By the end of the season, around October for me, I harvested the whole plant. At this point, you can either harvest the whole plant, or just take little sections at a time and let the rest continue growing!
Then you can have a continual supply of fresh ginger! And there is nothing like fresh ginger!
3. Harvesting and Preserving Your Ginger
Here is a video of me harvesting my big ginger harvest! You can do it too and it is so easy!
After I pulled the ginger out of the pot, look at all the beautiful ginger rhizomes!
The rhizomes will not be brown like the ones you see at the grocery store. The skin is much more tender and a light cream color.
Next, I simply cut off all the stems so I was left with just the rhizomes.
Then I took them inside and gave them a good rinse with water in my kitchen sink.
At this point, you can use a vegetable brush to exfoliate the surface of the rhizomes. If you still see soil stuck in some crevices, just break the ginger rhizomes at that junction and continue to rinse until all the soil is washed away.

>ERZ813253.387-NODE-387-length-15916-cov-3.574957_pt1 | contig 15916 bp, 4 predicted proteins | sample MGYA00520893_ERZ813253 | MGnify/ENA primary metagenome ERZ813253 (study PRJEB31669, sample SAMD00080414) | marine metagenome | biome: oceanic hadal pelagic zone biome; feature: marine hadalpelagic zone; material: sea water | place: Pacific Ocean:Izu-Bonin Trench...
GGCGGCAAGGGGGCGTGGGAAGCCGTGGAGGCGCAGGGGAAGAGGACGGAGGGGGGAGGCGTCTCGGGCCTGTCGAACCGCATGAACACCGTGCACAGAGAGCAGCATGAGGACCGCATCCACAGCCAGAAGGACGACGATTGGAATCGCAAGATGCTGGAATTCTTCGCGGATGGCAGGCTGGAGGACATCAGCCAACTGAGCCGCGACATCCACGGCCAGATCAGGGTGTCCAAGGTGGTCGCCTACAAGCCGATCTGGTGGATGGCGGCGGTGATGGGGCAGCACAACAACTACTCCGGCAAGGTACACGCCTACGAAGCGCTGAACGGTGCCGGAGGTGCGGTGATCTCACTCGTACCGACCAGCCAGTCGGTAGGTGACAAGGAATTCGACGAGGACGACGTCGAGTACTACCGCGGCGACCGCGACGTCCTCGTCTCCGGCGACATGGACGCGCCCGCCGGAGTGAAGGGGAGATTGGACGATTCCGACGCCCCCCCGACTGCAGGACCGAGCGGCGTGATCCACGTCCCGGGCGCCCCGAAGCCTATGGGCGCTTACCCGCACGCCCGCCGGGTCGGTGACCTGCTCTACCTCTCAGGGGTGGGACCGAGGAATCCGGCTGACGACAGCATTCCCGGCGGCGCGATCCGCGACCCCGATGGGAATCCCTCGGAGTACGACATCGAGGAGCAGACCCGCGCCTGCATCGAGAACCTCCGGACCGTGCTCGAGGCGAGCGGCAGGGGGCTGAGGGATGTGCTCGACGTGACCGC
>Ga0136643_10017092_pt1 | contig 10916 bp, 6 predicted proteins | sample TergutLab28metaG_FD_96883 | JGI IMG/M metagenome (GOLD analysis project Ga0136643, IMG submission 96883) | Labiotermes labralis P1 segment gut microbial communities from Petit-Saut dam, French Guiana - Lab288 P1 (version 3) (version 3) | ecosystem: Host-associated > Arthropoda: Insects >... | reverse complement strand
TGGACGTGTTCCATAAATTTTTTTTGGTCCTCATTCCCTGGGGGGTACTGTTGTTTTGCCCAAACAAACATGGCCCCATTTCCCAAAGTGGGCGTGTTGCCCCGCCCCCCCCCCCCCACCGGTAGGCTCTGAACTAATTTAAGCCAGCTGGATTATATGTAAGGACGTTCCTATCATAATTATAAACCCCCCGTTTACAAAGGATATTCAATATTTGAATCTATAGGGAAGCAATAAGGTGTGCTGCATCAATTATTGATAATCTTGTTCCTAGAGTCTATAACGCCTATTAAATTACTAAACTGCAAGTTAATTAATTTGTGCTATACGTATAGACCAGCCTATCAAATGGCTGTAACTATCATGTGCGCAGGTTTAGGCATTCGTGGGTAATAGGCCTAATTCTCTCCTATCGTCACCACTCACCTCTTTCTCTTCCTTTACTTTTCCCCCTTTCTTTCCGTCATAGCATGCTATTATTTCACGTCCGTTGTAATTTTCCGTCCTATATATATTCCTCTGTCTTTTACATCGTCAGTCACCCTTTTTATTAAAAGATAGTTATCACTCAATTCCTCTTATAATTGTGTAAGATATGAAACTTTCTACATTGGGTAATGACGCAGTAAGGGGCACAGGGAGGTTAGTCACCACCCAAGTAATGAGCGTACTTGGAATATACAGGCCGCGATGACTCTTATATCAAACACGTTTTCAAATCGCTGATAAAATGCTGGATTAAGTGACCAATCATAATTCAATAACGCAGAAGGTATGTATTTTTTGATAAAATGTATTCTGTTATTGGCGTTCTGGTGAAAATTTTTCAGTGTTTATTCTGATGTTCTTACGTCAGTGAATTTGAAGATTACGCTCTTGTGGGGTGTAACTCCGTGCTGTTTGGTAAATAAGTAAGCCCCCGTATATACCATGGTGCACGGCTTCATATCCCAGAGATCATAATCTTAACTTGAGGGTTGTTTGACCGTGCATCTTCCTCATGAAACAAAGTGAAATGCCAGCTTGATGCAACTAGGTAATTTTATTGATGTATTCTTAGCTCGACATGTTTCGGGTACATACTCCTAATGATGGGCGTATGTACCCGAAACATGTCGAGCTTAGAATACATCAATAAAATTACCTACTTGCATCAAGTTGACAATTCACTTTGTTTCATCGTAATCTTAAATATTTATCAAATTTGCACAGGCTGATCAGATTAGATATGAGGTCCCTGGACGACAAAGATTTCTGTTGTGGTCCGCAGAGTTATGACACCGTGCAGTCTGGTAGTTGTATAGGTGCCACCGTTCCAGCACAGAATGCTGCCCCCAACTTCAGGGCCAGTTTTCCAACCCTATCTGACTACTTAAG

Now here is the million dollar trick to preserve your ginger! Since it produced way more ginger that I could possibly use before it shrivels up on me, I received a tip from a friend.
After I thoroughly washed the rhizomes, I placed them in a jar and completely submerged them in vodka.
I then sealed the jar and placed it in the refrigerator. It should keep this way for a very long time and I just use it as needed without worrying about it spoiling on me!
All the ginger in the photo below started out with just one organic ginger rhizome from the grocery store! And all in less than a year’s time from planting to harvest.
And after you are done using the ginger, you are left with a ginger infused vodka that you can mix up for a cocktail! It’s a really a win-win situation!
One of my favorite things to do with ginger is make a tea out of it. I take a piece of ginger and slice several thin pieces and boil them for about 30 minutes.
Then I’ll strain the water, add the juice of 1/4 to 1/2 of a lemon, and then enough honey to taste. It’s absolutely delicious! I also grow my own Meyer lemons. I’ll just have to start beekeeping and then I’ll have covered it all.
So now you know everything you need in order to grow ginger at home. So give it a try! What are you waiting for?